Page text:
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EXPAND: Geophysical interpretation[edit]

This article does not mention the use of admittance in Geophysics. Verisimilus T 10:15, 16 May 2007 (UTC)

Done, and tag removed. But I think that this should have an article of its own, along with mechanical admittance, rather than being tacked on to this article. Although the mechanical and electrical concepts are clearly strongly analogous, they are still not the same thing. SpinningSpark 22:58, 29 March 2008 (UTC)

context needed[edit]

<tag removed> (talk) 05:34, 29 February 2008 (UTC)
Done, and tag removed. I have firstly, moved all the equation stuff (and added one that was missing) to a sub-heading. The equations are really about how to convert to and from impedance and do not really add anything to the understanding of the concept. The sub-heading will now alert the casual reader that there is no need to go into it if not desired. Secondly, I have added a paragraph trying expand on what the quantity represents. However, IMHO the first line says it all, it is the inverse of Z. That's all there is to it really. SpinningSpark 23:05, 29 March 2008 (UTC)

Question to "Admittance in mechanics": relation of position to force?[edit]

Quote from section "Admittance in mechanics":

"... would have inputs of force and would have outputs such as position or velocity ..."

Is position really correct? In the article to impedance only velocity is mentioned. (talk) 15:59, 14 April 2008 (UTC)

Maybe mechanical science does not define these terms so strictly as electrical science. The impedance article states that mobility is also the inverse of impedance. Unfortunately, there is no mechanical mobility article and I don't know their definition, but in electronics, mobility of a charge is defined as velocity/electric field (electric field is force per charge). I am only guessing, but possibly mobility is the preferred term where velocity is the output and admittance where distance is the output. We need some good references here really. SpinningSpark 20:23, 14 April 2008 (UTC)

Is the math wrong?[edit]

How can you have a quantity that is the inverse of another quantity, and both quantities break up so that their real and imaginary components are also inverses? That makes no sense to me.

Using the math on the page to demonstrate my complaint, the page says that:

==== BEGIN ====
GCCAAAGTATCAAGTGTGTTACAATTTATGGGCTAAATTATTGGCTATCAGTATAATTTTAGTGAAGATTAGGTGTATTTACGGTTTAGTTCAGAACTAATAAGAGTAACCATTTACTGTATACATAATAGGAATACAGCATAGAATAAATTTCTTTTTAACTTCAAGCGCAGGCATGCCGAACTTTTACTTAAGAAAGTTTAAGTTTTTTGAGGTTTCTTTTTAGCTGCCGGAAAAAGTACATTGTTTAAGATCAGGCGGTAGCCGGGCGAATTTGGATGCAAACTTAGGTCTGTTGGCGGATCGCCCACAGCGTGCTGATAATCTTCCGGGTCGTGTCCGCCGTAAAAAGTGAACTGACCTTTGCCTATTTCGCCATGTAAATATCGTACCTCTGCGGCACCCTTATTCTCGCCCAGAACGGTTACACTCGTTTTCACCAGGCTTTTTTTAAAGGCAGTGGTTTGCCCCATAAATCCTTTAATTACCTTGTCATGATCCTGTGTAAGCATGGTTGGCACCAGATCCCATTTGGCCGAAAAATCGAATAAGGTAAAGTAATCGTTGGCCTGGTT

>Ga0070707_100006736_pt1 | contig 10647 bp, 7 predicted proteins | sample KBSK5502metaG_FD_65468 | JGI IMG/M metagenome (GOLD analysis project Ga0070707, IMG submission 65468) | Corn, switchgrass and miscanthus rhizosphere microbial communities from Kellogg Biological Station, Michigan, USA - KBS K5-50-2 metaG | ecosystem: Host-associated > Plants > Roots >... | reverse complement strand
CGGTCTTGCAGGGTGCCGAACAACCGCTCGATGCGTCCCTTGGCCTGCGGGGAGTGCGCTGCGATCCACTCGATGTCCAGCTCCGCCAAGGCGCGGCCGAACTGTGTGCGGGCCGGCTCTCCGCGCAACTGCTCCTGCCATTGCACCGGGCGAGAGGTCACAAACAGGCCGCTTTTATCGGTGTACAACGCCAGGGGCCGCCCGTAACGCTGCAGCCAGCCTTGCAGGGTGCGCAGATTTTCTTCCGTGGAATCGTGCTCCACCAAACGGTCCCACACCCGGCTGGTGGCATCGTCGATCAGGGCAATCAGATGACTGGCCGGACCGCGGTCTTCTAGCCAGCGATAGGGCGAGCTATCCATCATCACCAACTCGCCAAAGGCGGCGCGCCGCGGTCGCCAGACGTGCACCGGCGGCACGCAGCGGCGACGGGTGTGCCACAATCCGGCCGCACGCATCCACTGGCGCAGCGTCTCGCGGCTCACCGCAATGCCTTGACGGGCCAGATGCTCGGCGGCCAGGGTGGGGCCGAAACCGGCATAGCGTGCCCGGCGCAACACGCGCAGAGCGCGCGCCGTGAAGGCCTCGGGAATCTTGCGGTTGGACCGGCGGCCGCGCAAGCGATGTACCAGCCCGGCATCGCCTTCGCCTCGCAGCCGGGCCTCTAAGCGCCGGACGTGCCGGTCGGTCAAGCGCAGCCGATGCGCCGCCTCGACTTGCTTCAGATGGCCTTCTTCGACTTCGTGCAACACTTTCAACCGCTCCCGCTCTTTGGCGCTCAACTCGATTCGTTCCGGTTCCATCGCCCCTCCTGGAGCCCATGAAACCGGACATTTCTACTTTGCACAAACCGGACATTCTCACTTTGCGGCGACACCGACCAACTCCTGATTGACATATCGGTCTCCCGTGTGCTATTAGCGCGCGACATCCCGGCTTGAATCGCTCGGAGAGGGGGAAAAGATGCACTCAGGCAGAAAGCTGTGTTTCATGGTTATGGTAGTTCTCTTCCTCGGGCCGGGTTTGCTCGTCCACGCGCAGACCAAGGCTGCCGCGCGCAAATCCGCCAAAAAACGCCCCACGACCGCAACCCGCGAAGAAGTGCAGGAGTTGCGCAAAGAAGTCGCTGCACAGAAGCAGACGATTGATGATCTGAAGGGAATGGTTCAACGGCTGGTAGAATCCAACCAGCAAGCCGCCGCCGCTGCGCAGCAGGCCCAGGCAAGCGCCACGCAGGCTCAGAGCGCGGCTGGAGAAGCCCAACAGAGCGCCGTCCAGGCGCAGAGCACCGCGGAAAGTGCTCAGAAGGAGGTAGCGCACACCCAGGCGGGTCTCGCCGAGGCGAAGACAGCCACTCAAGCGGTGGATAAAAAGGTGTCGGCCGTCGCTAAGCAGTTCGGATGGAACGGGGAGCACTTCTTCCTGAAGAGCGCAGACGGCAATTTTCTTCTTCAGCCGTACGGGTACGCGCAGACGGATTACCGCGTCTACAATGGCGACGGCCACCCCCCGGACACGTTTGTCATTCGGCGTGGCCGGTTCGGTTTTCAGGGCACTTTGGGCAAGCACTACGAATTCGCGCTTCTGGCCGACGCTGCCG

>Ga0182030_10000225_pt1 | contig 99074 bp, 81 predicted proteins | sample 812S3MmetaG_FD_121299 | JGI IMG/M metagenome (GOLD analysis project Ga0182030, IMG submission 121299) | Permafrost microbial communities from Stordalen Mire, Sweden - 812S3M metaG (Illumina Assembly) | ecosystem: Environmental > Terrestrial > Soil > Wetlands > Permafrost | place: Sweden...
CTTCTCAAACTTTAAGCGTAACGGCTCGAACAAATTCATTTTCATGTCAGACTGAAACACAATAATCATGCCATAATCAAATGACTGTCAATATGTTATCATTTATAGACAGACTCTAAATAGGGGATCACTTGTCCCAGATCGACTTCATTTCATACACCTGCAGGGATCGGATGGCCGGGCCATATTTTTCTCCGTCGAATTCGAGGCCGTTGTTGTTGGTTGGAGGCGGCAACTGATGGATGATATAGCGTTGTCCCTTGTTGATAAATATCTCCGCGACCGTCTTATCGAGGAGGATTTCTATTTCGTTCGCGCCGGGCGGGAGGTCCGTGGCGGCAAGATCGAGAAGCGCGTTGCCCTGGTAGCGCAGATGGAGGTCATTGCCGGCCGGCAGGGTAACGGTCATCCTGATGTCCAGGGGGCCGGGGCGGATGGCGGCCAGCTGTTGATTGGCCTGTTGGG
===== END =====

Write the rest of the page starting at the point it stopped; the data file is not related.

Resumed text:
G = R / (R^2 + X^2)

But it also says that G is the conductance and R is resistance, and these are inverses, so we have:

1 / R = R / (R^2 + X^2)

cross-multiplying, we get:

R^2 = (R^2 + X^2)


X^2 = 0

and so

X = 0.

Could someone please fix this? (talk) 06:51, 12 December 2009 (UTC)

The maths is not wrong, but you have posted in the wrong place - new posts go to the bottom on Wikipedia. The error you are making is that the "R"s you are equating are not the same R. It is not correct that \scriptstyle \Re(Z)=1/\Re(Y). Perhaps the easiest way of explaining why not is to view it from a circuit connection point of view. For instance, the impedance Z=4+j2 can be realised as a resistor of resistance = 4 in series with an inductor of reactance = 2. Converted to an admittance this is Y=0.2-j0.1. If you take the inverses of the components you get a resistor of value 5 and an inductor of value 10 but the impedance is not Z=5+j10. Why? because Y=G+jB does not represent G and B connected in series, but G and B connected in parallel (or at least that is the most straightforward way of realising it as a circuit). The Z using these values must also be treated as a parallel circuit and the correct expression is Z=5//j10. evaluating that using the usual "product over sum" formula for parallel networks, \scriptstyle (5 \times j10)/(5+j10) returns the original values of 4+j2 showing that the parallel realisation is an equivalent circuit. Hope that's clear. SpinningSpark 11:21, 12 December 2009 (UTC)

Fluid admittance[edit]

This could be expanded to explain also fluid admittance. — Preceding unsigned comment added by (talk) 15:33, 6 June 2011 (UTC)